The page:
At the Intersections: Sex & the Christian Campus

Many good people work at the intersections … of feminism and Christianity, of ministry and justice, of religion and politics, of gender and society, of race and inequality, of everything and then some.  I’ve invited a few people to tell a story from their work at the intersections, and will be sharing their stories from time to time here.

Today’s story comes from Katie, who teaches at a Christian college in the Midwest.  She writes about the difficult conversations around sex that emerge even at Christian colleges and universities that might rather ignore the issues.  She calls it, “What We Are Talking About When We Aren’t Talking About Sex.”

Towards the end of this spring semester, a  young man at an evangelical college was found dead of autoerotic asphyxiation.  At almost the same time, the chaplains at my evangelical college organized what was swiftly dubbed, “The Sex Chapel.” Titled, “Breaking the Chains,” it consisted of a panel of administrators, professors, and student leaders answering text questions during boy and girl-separated chapels. All of the questions were about sex—from how to know how to make better sexual decisions, to how to overcome sexual abuse. The moderators answered in one of two ways: read (insert book title), and pray more. When another text asked for practical ways of addressing sex, one panelist added they could write encouraging notes to themselves on their mirrors.

Sex can be a dicey topic at any university, but especially for the evangelical Christian universities that adhere to an overt ‘no sex, no drugs, no alcohol’ lifestyle agreement, and an unspoken emphasis on traditional gender roles and conservative social policy. Some universities argue these topics for years.  Others do not, however, because the unwritten rule is that we all agree, and if you don’t agree, you are welcome to work or study elsewhere.  Such is the case where I work.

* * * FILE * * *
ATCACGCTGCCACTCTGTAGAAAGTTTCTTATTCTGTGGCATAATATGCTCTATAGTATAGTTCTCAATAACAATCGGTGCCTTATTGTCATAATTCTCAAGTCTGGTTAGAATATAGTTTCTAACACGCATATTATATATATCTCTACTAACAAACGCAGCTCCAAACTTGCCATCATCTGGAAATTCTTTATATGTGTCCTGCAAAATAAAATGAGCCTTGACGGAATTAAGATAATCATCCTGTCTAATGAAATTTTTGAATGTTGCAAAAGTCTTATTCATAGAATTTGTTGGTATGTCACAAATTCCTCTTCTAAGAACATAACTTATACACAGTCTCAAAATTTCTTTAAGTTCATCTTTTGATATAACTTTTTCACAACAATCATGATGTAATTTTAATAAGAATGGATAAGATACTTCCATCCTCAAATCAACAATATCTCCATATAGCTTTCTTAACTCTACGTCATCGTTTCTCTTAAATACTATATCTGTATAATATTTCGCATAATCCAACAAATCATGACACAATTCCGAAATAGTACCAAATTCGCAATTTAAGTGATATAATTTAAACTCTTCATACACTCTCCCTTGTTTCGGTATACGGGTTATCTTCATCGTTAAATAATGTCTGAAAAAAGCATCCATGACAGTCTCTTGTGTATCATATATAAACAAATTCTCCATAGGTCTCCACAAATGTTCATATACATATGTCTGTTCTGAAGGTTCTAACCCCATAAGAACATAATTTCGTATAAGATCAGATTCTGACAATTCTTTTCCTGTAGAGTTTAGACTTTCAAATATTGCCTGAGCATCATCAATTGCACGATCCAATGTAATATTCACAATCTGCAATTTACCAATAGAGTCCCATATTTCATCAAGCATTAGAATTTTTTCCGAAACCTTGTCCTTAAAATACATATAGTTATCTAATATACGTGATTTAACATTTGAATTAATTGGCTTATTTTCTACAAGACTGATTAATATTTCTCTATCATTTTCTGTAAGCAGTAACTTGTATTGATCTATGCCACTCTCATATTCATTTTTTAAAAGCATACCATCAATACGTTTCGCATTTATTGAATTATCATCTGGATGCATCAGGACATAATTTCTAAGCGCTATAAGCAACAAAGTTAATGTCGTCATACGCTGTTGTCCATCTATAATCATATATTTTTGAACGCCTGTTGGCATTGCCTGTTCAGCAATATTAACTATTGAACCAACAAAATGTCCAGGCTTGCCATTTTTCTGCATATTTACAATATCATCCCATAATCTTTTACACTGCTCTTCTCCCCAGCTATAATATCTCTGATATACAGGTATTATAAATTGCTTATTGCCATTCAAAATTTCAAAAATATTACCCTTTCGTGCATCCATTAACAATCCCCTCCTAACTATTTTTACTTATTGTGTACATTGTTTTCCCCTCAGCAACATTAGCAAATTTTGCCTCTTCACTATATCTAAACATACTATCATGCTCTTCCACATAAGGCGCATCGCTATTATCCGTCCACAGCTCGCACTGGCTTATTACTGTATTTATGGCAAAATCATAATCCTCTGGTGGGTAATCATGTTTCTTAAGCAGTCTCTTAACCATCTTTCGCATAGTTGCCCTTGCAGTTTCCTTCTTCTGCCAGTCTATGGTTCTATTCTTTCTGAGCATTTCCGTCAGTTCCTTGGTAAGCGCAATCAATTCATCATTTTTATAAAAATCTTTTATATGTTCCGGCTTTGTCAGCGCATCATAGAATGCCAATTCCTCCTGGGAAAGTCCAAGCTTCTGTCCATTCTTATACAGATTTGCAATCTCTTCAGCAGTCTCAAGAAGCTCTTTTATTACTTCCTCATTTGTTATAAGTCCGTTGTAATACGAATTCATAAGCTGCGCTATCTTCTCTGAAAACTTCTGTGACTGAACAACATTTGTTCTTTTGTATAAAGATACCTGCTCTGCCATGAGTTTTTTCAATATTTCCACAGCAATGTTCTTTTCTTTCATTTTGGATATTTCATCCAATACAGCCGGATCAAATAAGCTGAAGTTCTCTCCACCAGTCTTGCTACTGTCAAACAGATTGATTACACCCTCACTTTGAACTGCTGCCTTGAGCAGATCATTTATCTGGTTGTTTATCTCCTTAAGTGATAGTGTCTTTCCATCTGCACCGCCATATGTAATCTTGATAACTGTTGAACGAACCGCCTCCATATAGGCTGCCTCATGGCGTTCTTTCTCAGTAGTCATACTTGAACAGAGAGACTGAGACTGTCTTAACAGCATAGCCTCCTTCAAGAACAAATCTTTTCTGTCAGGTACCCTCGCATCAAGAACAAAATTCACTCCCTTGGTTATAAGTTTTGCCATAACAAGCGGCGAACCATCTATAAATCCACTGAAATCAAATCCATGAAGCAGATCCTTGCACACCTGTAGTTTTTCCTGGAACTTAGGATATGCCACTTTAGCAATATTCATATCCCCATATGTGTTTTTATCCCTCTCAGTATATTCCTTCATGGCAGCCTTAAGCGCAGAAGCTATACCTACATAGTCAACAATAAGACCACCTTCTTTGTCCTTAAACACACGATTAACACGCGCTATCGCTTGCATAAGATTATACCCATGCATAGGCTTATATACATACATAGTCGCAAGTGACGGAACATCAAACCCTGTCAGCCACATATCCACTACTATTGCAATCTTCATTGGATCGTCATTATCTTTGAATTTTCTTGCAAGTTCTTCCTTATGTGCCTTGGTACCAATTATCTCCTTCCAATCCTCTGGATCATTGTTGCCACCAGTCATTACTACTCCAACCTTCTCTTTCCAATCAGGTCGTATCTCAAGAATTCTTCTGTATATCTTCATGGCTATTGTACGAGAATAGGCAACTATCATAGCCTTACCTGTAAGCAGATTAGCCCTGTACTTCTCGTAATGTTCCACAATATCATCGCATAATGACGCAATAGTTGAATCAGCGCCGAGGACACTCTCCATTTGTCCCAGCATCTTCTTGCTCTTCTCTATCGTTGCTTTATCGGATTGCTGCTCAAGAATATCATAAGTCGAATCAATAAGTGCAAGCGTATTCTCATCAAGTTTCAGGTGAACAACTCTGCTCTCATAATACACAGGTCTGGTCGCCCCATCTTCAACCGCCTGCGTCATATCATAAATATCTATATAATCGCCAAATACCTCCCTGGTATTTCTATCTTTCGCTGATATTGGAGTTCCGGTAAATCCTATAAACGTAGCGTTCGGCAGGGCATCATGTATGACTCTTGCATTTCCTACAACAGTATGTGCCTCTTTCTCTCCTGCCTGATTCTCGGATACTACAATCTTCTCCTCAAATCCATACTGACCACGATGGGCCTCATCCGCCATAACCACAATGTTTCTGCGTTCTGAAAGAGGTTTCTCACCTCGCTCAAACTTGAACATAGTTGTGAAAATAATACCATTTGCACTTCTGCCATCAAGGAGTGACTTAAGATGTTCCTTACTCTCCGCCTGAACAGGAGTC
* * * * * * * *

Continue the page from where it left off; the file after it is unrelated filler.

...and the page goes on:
This attitude has not prevented students with both heterosexual and homosexual leanings and actions from attending the university, and often loving it.  Some come because they are forced, while others come for a specific degree, a program, or the indescribable but upbeat and caring campus atmosphere.  Some understand their sexuality very well as freshman, while others do not until after graduation. They learn how to blend in with the vocally conservative Christian majority, but that doesn’t keep their fellow students from noticing them. When one of my students was helping with the spring play, she realized many of her coworkers were gay. Shortly thereafter she felt compelled to write her argument essay on the treatment of homosexual students at Christian universities.  Outside of class, she told me she wanted to do more to help these new friends. “I mean I don’t agree with the lifestyle,” she said, “but they feel  they aren’t being treated well.  They’re so scared.”

I forgot about this until June, when I was in Spain with a small group of students.  After Mass one Sunday, I was having coffee with them, discussing our “liberal” English department. One student asked if I read another advisee’s senior poetry project, saying, “it was real graphic.”

“As in gay?”

“Oh yeah. If you know him, and you know anything about poetry, you knew what he was talking about.”